A Scripture of Their Own: Nineteenth-Century Bible Biography and Feminist Bible Criticism
Styler, Rebecca, Christianity and Literature
The now well-established school of feminist Bible criticism has its nineteenth-century forebears. The movement to interpret the Bible from a gendered perspective began as a product of second-wave feminism in the 1970s, although scholars recognize their ancestor in Elizabeth Cady Stanton, whose book The Woman's Bible caused controversy in the 1890s. But there is an earlier tradition of female-centred Bible interpretation, which is to be found in collective biographies written by British and American women across the nineteenth century. These writers constructed "lives" of female characters in scripture in ways that anticipate some of the strategies of feminist scholarship of recent times, while addressing their own contemporary concerns abut the role of women. It would be inaccurate to classify these biographers as "feminist" in today's terms because they maintained a belief in essential male and female characteristics and differentiated gender roles. And, unlike modern feminist scholars, they took at face value the whole of scripture as the word of God. However, the nineteenth-century writers shared with their later counterparts a desire to read the Bible self-consciously from a woman's perspective and thereby to "bring their own experience into the public formation of the tradition" (Ruether 112). The biographers bypassed male-centred interpretive traditions and recast female Bible characters as powerful role models for themselves and their readers. John Stuart Mill, an advocate of women's liberation, conjectured in his 1861 essay The Subjection of Women that, if given the freedom, female authors would write "a literature of their own," distinct from the traditions of male discourse (77). In the form of collective Bible biography, nineteenth-century women created what may be termed "a scripture of their own."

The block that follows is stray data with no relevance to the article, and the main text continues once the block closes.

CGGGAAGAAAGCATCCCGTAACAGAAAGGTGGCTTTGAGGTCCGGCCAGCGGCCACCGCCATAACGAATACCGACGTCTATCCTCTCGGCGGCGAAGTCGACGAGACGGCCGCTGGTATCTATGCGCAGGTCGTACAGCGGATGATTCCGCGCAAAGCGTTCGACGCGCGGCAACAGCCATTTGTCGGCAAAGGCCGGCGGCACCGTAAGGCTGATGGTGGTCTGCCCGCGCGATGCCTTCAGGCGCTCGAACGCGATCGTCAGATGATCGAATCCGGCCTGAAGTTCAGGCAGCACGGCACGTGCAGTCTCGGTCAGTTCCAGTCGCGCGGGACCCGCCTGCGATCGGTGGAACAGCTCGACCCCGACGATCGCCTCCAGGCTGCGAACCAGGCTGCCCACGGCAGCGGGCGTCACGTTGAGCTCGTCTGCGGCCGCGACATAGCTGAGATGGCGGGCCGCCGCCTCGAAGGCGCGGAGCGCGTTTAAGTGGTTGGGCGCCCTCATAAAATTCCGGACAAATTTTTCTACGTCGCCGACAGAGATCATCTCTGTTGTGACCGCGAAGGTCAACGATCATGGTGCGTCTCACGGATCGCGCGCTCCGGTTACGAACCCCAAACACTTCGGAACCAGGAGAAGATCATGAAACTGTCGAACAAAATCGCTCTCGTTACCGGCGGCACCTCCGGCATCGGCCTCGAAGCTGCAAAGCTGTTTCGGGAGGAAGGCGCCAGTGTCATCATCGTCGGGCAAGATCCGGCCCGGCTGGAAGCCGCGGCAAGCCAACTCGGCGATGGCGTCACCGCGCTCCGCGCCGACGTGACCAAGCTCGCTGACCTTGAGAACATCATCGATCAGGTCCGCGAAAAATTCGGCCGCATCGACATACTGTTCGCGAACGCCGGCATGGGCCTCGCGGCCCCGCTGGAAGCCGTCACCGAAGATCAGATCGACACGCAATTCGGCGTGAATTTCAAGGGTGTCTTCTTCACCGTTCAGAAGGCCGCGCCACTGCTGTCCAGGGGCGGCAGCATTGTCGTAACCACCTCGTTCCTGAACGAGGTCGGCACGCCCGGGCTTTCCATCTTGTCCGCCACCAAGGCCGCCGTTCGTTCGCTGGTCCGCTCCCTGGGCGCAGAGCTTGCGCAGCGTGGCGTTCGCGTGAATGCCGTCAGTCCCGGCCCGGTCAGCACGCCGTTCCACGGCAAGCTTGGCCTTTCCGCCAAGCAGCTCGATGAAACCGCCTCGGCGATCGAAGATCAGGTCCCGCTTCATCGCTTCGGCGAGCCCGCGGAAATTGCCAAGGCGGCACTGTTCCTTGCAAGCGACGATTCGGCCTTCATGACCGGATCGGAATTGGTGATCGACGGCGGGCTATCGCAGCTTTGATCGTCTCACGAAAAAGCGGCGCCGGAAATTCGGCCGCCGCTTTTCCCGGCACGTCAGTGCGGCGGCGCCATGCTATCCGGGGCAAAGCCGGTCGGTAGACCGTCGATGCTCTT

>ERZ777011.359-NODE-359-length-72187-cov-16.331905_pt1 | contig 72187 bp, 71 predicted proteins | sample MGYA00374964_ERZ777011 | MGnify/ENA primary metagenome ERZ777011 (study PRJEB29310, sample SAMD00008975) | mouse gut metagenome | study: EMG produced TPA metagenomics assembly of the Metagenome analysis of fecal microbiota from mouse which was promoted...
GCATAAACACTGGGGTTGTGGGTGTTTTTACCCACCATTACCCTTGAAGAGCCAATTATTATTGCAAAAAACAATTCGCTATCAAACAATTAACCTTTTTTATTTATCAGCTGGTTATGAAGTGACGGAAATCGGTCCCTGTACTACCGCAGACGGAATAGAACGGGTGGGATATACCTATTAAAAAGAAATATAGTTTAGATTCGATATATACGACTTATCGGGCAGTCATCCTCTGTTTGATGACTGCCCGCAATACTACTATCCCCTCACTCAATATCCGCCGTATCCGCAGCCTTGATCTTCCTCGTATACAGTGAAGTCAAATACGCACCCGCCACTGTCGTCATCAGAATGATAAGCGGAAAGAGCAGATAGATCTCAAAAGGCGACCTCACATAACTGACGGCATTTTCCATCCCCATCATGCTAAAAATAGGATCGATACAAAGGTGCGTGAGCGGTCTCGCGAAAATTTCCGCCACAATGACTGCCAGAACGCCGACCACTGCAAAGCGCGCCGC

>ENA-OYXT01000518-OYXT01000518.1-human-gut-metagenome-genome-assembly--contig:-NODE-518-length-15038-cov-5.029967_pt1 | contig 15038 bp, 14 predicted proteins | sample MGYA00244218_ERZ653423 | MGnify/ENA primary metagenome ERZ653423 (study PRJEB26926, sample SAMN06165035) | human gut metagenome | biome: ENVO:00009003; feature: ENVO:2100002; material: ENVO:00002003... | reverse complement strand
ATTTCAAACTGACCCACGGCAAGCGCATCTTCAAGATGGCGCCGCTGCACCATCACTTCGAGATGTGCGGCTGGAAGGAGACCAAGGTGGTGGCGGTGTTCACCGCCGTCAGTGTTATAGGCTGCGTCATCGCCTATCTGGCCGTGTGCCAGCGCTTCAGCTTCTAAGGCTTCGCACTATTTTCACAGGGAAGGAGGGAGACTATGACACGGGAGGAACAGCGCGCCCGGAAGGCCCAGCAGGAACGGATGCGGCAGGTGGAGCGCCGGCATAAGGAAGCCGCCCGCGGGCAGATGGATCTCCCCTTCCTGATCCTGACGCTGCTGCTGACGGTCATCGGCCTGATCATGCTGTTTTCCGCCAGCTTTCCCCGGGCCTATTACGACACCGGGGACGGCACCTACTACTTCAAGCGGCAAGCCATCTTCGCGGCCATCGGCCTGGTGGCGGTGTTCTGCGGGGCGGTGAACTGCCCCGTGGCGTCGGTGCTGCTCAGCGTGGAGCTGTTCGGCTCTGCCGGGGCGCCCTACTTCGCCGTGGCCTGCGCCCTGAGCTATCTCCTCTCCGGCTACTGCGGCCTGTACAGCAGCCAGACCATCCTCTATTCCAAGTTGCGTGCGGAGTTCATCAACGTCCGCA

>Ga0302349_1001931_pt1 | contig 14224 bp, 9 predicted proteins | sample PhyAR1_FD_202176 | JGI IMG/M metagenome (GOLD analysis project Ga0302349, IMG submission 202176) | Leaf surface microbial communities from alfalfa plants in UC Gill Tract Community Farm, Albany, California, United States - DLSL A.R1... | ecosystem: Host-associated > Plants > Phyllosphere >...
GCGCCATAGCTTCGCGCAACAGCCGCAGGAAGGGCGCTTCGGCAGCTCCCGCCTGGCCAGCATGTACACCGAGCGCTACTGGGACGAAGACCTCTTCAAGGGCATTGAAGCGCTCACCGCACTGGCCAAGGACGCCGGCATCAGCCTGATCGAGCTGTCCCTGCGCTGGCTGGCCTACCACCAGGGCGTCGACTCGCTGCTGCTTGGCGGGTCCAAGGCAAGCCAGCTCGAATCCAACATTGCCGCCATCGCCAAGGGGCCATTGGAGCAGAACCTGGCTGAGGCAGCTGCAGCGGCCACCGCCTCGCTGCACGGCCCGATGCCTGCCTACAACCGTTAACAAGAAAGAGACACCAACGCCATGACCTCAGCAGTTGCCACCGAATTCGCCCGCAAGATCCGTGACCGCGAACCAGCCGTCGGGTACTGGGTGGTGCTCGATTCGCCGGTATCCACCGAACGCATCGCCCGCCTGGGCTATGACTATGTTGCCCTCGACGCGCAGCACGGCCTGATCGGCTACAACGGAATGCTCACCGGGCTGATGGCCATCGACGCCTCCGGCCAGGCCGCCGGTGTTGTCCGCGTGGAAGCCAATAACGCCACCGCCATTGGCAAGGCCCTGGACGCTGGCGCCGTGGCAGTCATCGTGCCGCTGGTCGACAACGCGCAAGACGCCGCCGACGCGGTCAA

The genre of collective biography flourished during the nineteenth century, during which hundreds of titles were published in a bid to highlight the qualities and achievements of women of the past, both ancient and modern. These works included series of short life accounts united around a common theme, biographical dictionaries, and a few panoramic histories of "woman" with some focus on key individuals. Most were in prose, a few in verse, and virtually all were prefaced with an introductory essay in which the author outlined her theme. The genre was, as the reviewer Margaret Oliphant quipped, a uniquely "feminine preserve," since it was written by women, about women, and primarily for women readers and formed a self-enclosed genre in which women could debate their role, safe from any "male intruder" (qtd. in Maitzen 374). Biography has long been important to the formation of political identity, and Alison Booth and Judith Johnston have both in recent years recognized collective biography's importance in providing role models for women at a time when their social role was the subject of much debate (Booth, "The Lessons of the Medusa" 263; Johnston 20). Rohan Maitzen in her 1995 work considered the biographies from a historian's perspective as an incursion into the male-dominated realm of historiography: "as supplements to the historical master-narratives ... they vigorously assert a feminine place in history" (372). This article, by focusing on biographies specifically of Bible figures, reveals how the nineteenth-century writers were able also to enter the male-dominated territory of Bible criticism, to reclaim women as important figures within their religious heritage, and to claim scriptural authority for their liberating perspectives on women's place.
Given the sheer number of collective biographies published, this study is necessarily selective, focusing on examples from across the century that find in the Bible resources to challenge cultural restrictions on women. Some works to be discussed focus exclusively on the Bible, such as Clara Lucas Balfour's Women of Scripture (1847) and Harriet Beecher Stowe's Women in Sacred History (1873). …